By GREGORY ZELLER // What I did with my summer vacation: If you’re an American teenager, there’s a good chance it wasn’t “earn a paycheck.”
The percentage of U.S. teens with summer jobs has been in steady decline for years, according to the U.S. Bureau of Labor Statistics, which says six of 10 U.S. high school and college students had summer jobs this season – down from eight of 10 in 1989.
Overall, there were 20.3 million unemployed Americans in July between the ages of 16 and 24, according to the bureau, roughly equal to the population of Florida. Just as jarring are numbers provided by Measure of America, a project of the national nonprofit Social Science Research Council: There are 5.5 million Americans between 16 and 24 who are neither working nor in school, enough “disconnected youth” to eclipse the populations of 29 states.
The numbers reflect more than a lazy generation. Automation reduces worker demand and many adults still reeling from the Great Recession hold two or three jobs, so fewer retail and assistant positions trickle down. The recession also upgraded the value and availability of the unpaid internship, which gives employers no-cost production and removes youngsters from traditional payrolls.
Whatever stops them, youths without summer jobs lose more than a modest paycheck: Networking, building career-specific skills, learning workplace dynamics, even having a general sense of purpose are all important developmental steps for their future professional selves.
Long Island executives, entrepreneurs and innovators of all stripes recall their first summer jobs as enjoyable and frustrating, as great starts and unfortunate mistakes, as often memorable, always educational experiences that still inform the people they are today.
William Biamonte, Sulfcrete // First summer job: chef’s assistant
There’s little connection between chopping vegetables in the kitchen of an Italian restaurant and manufacturing an environmentally friendly concrete alternative. But if one lesson spans those disparate pursuits, according to William Biamonte, it’s this: “You don’t need to be smarter than everybody, just work harder than everybody.”
That mindset, learned in the kitchen of La Villa D’Oro in Rockville Centre in 1976, drives Biamonte’s Brookhaven National Lab spinoff today. His boss back at that restaurant was a chef “who must have been raised in Italy when Mussolini was in power,” the Sulfcrete CEO said, describing a merciless taskmaster who imparted a lifelong understanding of hustle.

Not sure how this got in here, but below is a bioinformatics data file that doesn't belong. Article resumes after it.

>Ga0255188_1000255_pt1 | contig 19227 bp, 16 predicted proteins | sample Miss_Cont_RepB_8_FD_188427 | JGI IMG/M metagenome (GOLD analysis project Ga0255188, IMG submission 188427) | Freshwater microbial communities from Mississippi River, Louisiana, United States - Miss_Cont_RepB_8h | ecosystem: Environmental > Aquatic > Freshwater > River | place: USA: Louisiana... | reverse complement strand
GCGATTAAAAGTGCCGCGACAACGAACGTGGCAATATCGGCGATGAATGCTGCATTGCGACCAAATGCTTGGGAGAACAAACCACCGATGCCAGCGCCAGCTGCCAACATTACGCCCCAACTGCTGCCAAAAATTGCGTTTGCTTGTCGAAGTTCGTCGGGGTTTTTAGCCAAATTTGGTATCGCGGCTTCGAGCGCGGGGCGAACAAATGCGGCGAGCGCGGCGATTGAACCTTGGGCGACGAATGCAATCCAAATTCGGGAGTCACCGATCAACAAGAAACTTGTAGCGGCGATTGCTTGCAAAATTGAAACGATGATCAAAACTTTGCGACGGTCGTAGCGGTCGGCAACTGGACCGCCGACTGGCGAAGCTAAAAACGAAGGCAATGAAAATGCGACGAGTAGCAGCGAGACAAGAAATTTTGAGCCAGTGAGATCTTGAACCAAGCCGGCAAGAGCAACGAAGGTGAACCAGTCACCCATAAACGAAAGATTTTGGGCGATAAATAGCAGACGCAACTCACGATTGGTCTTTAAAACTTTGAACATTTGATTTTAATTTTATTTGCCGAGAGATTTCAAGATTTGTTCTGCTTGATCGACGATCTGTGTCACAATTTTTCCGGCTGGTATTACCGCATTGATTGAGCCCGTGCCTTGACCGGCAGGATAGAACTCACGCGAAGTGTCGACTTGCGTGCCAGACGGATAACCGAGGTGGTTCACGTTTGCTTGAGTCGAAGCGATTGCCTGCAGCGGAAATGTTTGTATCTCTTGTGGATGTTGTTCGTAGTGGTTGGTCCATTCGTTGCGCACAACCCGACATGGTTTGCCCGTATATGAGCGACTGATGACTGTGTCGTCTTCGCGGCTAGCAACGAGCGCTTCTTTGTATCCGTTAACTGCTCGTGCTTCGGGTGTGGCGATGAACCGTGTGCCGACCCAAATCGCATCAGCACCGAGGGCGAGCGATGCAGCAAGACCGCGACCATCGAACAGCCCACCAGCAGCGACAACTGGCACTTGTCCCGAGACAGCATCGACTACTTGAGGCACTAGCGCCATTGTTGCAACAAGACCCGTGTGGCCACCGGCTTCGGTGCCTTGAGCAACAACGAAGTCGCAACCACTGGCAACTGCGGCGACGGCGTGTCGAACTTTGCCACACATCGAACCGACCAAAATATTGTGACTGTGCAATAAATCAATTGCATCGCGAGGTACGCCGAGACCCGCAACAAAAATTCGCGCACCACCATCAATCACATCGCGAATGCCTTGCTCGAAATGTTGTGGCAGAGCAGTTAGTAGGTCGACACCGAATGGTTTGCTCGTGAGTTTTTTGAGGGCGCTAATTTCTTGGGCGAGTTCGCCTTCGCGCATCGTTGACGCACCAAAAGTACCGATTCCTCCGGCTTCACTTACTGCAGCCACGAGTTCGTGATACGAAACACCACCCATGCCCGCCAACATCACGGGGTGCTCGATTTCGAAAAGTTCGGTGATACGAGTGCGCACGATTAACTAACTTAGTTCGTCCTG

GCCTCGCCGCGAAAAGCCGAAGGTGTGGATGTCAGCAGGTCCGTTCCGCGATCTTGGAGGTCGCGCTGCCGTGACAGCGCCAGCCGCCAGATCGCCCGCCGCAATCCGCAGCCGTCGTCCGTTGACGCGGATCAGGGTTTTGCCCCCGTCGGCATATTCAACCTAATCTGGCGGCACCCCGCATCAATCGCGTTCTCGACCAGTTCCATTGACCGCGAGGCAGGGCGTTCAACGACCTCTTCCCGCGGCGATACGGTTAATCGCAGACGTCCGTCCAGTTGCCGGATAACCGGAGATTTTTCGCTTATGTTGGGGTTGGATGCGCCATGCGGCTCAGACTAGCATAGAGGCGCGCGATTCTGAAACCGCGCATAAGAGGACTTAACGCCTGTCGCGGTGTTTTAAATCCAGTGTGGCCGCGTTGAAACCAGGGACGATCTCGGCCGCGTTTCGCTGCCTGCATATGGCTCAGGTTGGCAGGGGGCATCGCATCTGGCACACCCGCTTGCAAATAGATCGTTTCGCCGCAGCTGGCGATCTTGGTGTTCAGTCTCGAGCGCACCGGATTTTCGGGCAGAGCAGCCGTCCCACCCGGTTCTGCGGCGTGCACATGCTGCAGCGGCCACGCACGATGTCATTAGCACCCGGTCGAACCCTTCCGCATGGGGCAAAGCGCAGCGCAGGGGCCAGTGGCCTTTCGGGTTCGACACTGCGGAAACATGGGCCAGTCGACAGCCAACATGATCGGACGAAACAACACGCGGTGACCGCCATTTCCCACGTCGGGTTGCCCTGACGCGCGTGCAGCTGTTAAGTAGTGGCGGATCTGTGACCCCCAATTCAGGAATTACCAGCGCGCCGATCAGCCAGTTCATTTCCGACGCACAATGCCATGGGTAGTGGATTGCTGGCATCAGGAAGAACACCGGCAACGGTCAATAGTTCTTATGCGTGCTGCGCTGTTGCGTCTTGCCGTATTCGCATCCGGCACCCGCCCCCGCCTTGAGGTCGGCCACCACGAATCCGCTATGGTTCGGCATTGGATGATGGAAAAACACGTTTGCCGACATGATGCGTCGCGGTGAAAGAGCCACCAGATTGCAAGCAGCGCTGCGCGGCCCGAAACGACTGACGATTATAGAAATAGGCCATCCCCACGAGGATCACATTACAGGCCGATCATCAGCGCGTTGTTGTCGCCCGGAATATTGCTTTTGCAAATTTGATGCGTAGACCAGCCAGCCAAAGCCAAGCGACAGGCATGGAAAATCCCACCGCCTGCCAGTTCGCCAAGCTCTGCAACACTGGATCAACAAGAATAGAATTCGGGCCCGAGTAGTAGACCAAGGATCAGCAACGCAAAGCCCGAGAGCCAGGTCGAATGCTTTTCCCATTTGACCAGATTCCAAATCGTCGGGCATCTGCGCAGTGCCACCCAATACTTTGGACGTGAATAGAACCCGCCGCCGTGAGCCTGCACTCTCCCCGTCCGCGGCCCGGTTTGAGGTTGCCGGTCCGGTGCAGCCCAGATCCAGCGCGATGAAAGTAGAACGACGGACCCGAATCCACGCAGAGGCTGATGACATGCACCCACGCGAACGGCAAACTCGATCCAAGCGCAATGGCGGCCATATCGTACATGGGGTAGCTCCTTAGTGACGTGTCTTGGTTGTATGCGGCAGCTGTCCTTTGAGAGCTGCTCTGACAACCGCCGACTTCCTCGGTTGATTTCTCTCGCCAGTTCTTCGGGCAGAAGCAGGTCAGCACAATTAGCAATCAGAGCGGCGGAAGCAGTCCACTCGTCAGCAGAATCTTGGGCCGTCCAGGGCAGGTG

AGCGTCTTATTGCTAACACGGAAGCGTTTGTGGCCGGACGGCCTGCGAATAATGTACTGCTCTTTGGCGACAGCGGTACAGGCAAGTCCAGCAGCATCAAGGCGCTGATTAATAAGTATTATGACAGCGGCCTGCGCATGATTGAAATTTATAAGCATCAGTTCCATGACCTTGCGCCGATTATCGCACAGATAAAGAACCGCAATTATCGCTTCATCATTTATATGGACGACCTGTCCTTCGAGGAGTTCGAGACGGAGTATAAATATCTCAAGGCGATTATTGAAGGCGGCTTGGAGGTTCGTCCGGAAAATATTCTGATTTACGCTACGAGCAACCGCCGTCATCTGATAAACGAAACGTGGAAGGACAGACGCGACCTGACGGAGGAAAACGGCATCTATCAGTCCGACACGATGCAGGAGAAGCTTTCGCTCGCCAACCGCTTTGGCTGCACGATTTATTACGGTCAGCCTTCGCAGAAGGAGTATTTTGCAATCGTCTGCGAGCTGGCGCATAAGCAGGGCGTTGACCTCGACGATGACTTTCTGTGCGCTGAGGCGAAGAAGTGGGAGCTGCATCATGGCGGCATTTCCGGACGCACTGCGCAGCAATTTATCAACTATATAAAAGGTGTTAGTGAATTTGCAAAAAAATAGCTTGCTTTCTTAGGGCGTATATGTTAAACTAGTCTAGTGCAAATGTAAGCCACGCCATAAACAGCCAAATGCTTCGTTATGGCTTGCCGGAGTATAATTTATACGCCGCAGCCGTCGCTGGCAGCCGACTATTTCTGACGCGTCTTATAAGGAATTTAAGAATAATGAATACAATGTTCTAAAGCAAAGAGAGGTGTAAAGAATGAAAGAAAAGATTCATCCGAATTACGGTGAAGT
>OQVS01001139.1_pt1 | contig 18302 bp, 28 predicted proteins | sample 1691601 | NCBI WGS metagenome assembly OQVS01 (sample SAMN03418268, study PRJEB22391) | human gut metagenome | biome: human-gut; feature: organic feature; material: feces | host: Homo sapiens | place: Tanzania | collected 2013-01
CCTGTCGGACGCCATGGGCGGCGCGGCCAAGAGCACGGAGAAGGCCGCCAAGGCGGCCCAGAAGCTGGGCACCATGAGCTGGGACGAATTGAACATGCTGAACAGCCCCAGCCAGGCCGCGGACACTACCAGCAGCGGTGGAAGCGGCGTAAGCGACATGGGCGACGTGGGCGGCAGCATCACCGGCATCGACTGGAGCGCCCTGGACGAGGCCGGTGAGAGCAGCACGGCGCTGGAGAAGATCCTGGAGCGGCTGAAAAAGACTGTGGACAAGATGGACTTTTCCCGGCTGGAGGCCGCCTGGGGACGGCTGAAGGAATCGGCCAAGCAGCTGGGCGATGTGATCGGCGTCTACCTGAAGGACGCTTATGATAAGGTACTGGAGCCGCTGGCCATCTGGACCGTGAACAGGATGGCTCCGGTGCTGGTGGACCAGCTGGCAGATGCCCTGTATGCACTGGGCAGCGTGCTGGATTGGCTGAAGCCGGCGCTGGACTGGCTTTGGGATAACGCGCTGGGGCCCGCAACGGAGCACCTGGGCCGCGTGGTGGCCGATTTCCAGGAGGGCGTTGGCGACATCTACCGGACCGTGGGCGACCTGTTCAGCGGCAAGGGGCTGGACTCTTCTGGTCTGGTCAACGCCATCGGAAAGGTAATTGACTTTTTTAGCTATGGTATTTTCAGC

“He would give me a list of seven things to do and then be like, ‘You’re not done yet?’” the former chef’s assistant said. “Then he’d give me three more things to do.
“I was always behind the eight ball,” Biamonte added. “It taught me the importance of working hard to get in front of the eight ball and stay there.”
Brad Darrohn, Fishbat and LI Brew Bus // First summer job: door-to-door salesman
Two things compelled Brad Darrohn, now a media specialist at Bohemia online marketing firm Fishbat and co-creator of the microbrew-touring LI Brew Bus, to seek his first summer job.
“I like money,” Darrohn said. “And we didn’t have much.”
So in 1995, at age 14, Darrohn got busy. Employers like McDonald’s and Burger King turned him away because of his age, “but I kept going,” he said, and before long he was selling Police Athletic League coupon booklets door-to-door.
The second reinforces persistence: Most people weren’t interested in the PAL booklets and several were rude about it, but the boy quickly learned he “couldn’t be scared to ask for the sale.”
And then there was the lesson about the law of averages.
“I figured if I went to 20 houses in an afternoon and said the same thing – the same introduction, the same story – I’d definitely sell five books,” he said. “Now I look at everything like that. Some brewers are interested in the bus, some aren’t. Some will give discounts, some won’t.
“All I have to do is be persistent,” Darrohn added. “The law of averages will take effect.”
Diane Fabel, Center for Biotechnology // First summer job: grocery clerk